In Turkey and Syria as elsewhere, the poor and vulnerable are subject to an outsize share of suffering because they were allocated, implicitly or explicitly, a larger share of the risk of disaster. We see similar dynamics play out in more familiar locales in the United States, with the correlation between housing prices and seismic risk in California’s Bay Area determining to a great extent the outcome of the next big earthquake, whenever it may strike. The social nature of earthquake disasters, however, also means they are a catalyst for change. In many building cultures, earthquakes and natural disasters are seen as a test of a government’s effectiveness and mandate. The first emperor of China, Yu, was seated in 2070 BCE as a result of his effectiveness in curbing disastrous flooding, while the European Age of Enlightenment was in part sparked by the Catholic Church’s inability to explain the large toll among pious congregations when the Lisbon Earthquake struck during mass on the morning of All Saints’ Day in 1755. Earthquakes are a reality test, revealing previously invisible fault lines in the ground and in society, and therefore are a potential agent for change.
A curious but immensely generative aspect of my work with earthquake architecture is that there are distinct and diverse—even opposing—approaches to the persistent problem of building in seismic regions, many of which may be useful in similar situations. Timber experts point out the unique advantages of its flexibility, while concrete specialists advocate for its irreplaceable solidity. Urbanists foreground the need to pool and manage risk efficiently, while disurbanists stoically adhere to the foolproof approach of dispersing risk by spreading it out. These different approaches prove to be effective in their own context, even if they appear contradictory.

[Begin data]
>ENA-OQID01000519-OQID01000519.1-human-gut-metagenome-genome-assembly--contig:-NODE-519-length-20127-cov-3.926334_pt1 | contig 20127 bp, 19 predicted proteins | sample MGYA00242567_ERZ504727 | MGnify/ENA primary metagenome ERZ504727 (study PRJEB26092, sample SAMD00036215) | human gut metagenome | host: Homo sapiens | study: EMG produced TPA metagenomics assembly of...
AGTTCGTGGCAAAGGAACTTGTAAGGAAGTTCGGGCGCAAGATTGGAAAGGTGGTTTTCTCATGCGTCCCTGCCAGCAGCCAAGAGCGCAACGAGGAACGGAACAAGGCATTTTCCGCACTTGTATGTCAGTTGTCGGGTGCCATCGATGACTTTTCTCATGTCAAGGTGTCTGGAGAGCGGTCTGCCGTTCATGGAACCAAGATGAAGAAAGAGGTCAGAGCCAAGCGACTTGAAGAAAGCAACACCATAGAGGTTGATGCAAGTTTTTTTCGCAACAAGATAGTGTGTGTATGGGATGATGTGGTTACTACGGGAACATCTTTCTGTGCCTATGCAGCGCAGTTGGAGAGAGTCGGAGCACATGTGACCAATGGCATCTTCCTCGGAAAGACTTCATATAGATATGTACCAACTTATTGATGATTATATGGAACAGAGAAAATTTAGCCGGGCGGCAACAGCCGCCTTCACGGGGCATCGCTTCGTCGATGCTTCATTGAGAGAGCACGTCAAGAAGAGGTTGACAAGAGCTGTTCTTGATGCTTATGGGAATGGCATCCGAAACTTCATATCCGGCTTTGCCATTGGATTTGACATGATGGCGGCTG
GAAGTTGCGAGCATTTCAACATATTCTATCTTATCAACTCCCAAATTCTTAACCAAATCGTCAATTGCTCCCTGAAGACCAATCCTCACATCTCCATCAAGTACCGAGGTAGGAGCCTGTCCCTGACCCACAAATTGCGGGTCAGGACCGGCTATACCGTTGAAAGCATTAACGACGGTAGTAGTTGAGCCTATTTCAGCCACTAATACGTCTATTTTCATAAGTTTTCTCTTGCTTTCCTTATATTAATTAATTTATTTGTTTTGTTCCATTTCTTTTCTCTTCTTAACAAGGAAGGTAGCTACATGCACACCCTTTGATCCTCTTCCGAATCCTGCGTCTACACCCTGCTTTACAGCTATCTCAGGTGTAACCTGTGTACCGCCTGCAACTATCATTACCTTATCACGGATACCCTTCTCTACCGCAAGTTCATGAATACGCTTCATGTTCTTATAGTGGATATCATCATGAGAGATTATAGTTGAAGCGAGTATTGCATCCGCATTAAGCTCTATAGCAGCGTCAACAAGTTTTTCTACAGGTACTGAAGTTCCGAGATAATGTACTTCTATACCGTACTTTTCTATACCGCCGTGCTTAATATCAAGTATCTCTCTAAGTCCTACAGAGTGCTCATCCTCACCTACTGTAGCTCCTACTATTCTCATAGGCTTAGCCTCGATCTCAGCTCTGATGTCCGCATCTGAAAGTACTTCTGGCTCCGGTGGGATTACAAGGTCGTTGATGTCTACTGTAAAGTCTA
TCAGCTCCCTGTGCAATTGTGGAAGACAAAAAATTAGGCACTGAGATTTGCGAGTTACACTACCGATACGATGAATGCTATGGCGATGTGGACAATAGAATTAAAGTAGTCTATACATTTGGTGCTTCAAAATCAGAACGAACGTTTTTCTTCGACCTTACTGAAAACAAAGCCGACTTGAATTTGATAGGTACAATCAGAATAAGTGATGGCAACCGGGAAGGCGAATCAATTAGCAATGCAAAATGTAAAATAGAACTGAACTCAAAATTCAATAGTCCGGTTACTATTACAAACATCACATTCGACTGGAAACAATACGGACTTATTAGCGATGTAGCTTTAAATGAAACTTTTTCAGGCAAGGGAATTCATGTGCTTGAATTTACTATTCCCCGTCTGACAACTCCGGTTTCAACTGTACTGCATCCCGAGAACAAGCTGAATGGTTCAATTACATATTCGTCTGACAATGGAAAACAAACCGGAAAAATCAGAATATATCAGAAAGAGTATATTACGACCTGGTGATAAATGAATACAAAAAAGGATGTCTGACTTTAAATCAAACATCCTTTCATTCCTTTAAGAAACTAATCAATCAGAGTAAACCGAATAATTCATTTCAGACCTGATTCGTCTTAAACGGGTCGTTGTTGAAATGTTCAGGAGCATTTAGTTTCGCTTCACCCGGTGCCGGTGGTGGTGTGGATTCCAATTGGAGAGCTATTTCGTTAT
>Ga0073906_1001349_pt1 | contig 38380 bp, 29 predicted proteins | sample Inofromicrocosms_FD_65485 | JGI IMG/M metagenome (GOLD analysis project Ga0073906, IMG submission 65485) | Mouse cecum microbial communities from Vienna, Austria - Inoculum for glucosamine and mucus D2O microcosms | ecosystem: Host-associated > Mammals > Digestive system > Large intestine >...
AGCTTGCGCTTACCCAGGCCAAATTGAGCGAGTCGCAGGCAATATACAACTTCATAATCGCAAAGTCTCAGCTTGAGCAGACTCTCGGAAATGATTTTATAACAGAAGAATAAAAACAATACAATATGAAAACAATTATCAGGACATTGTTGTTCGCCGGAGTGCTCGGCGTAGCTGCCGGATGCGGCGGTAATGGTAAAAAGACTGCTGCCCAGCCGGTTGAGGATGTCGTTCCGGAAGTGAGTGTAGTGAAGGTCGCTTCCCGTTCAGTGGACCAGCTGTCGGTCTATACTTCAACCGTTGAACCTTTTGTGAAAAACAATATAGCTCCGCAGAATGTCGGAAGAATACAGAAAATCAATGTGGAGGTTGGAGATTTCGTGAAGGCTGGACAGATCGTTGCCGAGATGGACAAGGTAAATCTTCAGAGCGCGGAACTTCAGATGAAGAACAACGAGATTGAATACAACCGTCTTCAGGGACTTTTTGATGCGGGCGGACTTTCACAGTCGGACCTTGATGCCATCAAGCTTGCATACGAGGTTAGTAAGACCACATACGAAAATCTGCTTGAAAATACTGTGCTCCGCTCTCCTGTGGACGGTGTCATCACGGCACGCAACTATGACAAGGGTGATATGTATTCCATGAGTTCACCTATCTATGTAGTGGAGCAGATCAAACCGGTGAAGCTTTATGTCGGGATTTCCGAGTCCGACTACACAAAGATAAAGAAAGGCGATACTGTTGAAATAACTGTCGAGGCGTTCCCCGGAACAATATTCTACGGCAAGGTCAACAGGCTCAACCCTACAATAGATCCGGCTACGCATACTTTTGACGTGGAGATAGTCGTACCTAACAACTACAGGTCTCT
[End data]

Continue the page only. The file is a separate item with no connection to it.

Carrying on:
In earthquake architecture and reconstruction, breakthroughs in the last decade have been driven by what until recently has been this under-recognized diversity of approaches and its inclusion in design education and practice. For example, earthquakes in Japan and New Zealand in the last two decades have resulted in a degree of devastation that contrasts with the relative progress that Indonesia and western China have made in terms of earthquake preparedness, challenging assumptions about how technical expertise flows from “advanced” to “developing” regions. Emerging now is a broadened understanding of strategies for dealing with risk and building resilience, which frequently results in retroactive validation of vernacular approaches, and a recognition of the value of having a wide repertoire of technical solutions and diverse ways of thinking about the problem.
As our understanding of seismic architecture expands beyond any imperative for a single correct approach, a more useful way to think about the diversity of options and strategies for seismic architecture is to conceive of them in terms of design schemas, or frameworks, through which a designer approaches a particular issue or question. What should be shared among designers working in response to earthquakes and natural disasters is not the same technical solution, to be applied uniformly across different regions of the world. Instead, what should be communicated is a sense of the design schema. Indeed, the ability to see and understand the utility of different kinds of design innovation will be key to navigating new scales of risk and uncertainty associated with climate change and the Anthropocene era, and especially future disasters that will strike as a consequence. Instead of focusing on design thinking as a single innovative way of thinking, the examination of building in seismic regions demonstrates how different design schemas can coexist and be complementary, together offering a meta-diversity of approaches consisting of not only different solutions, but also different ways of thinking about the problem.